The Suez Canal blockage explained
The Suez Canal is a waterway in Egypt that runs through the Isthmus of Suez, connecting the Mediterranean Sea to the Red Sea.
Since it was completed in 1869, the Suez Canal has been one of the world’s most important bodies of water; a portal between East and West that has been controlled by multiple countries, threatened to ignite war, and become a bedrock of the global economy.
How did the blockage happened?
– The Ever Given is 400m-long (1,312ft) and weighs 200,000 tonnes, with a maximum capacity of 20,000 containers. It is currently carrying 18,300 containers.
– The ship is operated by Taiwanese transport company Evergreen Marine and is one of the world’s largest container vessels.
– It has been stranded since Tuesday, after running aground and becoming lodged sideways across the waterway. At first a gust of wind was thought to be to blame.
– Authorities said an investigation would be needed to determine whether technical or human errors occurred.
– As of Sunday, there were 369 ships stuck in a tailback waiting to pass through the 193km (120-mile) canal on either side of the blockage.
How are efforts to free the ship going?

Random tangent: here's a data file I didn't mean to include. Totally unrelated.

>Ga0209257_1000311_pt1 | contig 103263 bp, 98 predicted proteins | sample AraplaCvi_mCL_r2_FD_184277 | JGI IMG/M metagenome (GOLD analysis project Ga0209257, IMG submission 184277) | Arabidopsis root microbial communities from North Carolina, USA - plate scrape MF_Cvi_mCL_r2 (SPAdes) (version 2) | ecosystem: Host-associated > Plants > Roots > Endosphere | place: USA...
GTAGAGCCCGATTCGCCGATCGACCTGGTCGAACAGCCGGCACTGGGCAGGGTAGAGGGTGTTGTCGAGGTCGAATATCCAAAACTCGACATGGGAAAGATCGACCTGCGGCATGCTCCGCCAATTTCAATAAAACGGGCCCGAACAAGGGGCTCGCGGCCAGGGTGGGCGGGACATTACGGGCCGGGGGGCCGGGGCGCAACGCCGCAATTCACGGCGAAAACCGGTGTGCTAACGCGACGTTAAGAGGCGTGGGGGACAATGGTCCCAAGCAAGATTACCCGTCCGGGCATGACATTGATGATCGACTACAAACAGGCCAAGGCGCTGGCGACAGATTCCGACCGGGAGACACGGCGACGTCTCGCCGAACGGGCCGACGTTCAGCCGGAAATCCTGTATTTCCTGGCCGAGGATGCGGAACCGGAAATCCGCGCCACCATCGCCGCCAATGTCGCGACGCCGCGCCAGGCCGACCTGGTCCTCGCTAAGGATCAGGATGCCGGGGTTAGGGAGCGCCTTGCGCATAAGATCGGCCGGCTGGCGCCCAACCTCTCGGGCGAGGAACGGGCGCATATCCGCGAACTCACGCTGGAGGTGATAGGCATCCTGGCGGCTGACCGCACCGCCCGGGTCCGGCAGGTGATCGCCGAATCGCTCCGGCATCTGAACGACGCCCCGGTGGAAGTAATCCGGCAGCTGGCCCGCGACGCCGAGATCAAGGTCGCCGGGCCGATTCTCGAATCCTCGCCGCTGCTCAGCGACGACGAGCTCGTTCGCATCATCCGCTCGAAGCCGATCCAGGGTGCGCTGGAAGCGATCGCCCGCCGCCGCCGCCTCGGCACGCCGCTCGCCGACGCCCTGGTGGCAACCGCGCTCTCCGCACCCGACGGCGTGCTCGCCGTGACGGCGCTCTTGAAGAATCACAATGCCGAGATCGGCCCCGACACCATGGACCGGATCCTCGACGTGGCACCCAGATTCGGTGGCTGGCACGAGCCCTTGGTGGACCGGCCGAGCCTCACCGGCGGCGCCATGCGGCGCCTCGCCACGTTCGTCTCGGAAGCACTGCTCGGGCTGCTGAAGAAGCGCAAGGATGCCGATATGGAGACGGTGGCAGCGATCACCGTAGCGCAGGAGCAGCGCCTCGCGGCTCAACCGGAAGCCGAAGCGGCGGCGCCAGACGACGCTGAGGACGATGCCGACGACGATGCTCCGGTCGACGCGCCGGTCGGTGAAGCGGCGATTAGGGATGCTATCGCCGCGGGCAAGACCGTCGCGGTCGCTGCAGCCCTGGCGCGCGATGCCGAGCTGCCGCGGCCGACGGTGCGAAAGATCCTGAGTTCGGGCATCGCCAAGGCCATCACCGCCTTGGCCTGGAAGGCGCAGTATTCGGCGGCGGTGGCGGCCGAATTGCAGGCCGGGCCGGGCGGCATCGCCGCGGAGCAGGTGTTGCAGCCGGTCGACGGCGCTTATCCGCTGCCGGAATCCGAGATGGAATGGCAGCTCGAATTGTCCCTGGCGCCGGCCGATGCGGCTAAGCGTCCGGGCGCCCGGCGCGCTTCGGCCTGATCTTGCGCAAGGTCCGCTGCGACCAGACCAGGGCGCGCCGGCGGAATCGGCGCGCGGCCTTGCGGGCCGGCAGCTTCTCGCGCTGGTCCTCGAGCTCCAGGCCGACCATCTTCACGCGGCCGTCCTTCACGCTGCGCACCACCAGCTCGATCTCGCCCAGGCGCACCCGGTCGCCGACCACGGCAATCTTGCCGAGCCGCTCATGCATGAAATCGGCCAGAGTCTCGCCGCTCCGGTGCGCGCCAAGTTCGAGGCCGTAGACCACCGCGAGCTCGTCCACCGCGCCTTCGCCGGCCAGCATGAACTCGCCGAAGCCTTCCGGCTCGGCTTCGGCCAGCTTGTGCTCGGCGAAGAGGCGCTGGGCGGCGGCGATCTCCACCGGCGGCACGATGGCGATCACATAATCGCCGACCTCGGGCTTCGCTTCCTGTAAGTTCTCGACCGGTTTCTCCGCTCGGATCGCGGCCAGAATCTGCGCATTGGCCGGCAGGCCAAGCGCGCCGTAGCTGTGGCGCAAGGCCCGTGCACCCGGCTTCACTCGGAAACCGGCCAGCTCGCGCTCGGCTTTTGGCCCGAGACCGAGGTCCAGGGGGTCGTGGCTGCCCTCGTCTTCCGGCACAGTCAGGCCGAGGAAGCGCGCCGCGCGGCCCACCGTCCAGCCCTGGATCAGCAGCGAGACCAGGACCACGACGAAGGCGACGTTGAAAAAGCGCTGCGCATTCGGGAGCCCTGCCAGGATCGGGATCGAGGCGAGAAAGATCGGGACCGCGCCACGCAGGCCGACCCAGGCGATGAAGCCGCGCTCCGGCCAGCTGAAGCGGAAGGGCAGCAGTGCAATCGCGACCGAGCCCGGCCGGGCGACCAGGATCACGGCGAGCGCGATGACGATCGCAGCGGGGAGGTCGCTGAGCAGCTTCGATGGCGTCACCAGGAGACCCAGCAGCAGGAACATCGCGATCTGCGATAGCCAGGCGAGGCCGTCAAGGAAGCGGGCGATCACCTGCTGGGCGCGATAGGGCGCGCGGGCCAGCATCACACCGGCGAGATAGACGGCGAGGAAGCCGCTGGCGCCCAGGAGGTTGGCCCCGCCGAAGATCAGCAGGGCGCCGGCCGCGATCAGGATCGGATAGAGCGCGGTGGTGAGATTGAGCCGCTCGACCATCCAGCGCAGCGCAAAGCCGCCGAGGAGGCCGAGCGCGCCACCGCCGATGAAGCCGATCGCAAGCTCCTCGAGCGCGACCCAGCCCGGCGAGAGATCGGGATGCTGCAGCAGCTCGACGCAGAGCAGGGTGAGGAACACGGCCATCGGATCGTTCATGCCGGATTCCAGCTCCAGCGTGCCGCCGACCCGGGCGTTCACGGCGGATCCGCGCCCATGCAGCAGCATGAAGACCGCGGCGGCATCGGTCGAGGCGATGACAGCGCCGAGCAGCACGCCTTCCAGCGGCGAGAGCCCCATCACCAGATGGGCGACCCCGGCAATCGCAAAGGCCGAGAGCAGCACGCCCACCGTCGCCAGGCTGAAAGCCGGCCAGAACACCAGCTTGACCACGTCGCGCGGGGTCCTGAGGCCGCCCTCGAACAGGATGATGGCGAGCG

– On Saturday, 14 tugboats pulled and pushed the Ever Given at high tide to try to dislodge it and were able to move the ship “30 degrees from left and right”.
– The Suez Canal Authority (SCA) in a statement said that dredgers had so far shifted 27,000 cubic metres of sand, to a depth of 18m (59ft).
– In a possible complication, SCA sources quoted by Reuters news agency said that a mass of rock had been discovered under the bow of the ship.
– Sunday’s attempt to free the Ever Given was postponed – according to the SCA, the next favourable times for refloating the ship will be during high tide.
– Authorities reported on Monday that the ship has moved about 22 metres and tugboats are expected to continue assisting the ship to ensure it can continue moving up the canal. It’s unclear how long it will take the authorities to re-open the waterway to traffic.
How much is the blockage costing globally?
– About 12% of global trade, around one million barrels of oil and roughly 8% of liquefied natural gas pass through the canal each day.
– The Canal’s revenues were taking a $14-$15m hit for each day that the blockage continues.
– Data from shipping journal Lloyd’s List shows the stranded ship is holding up an estimated $9.6bn of trade along the waterway each day. That equates to $400m and 3.3 million tonnes of cargo an hour, or $6.7m a minute.
– The Suez Canal blockage doesn’t just affect the global shipping industry or the Egyptian economy – countless businesses, from domestic transport providers to retailers, supermarkets and manufacturers are also impacted. (NNT World)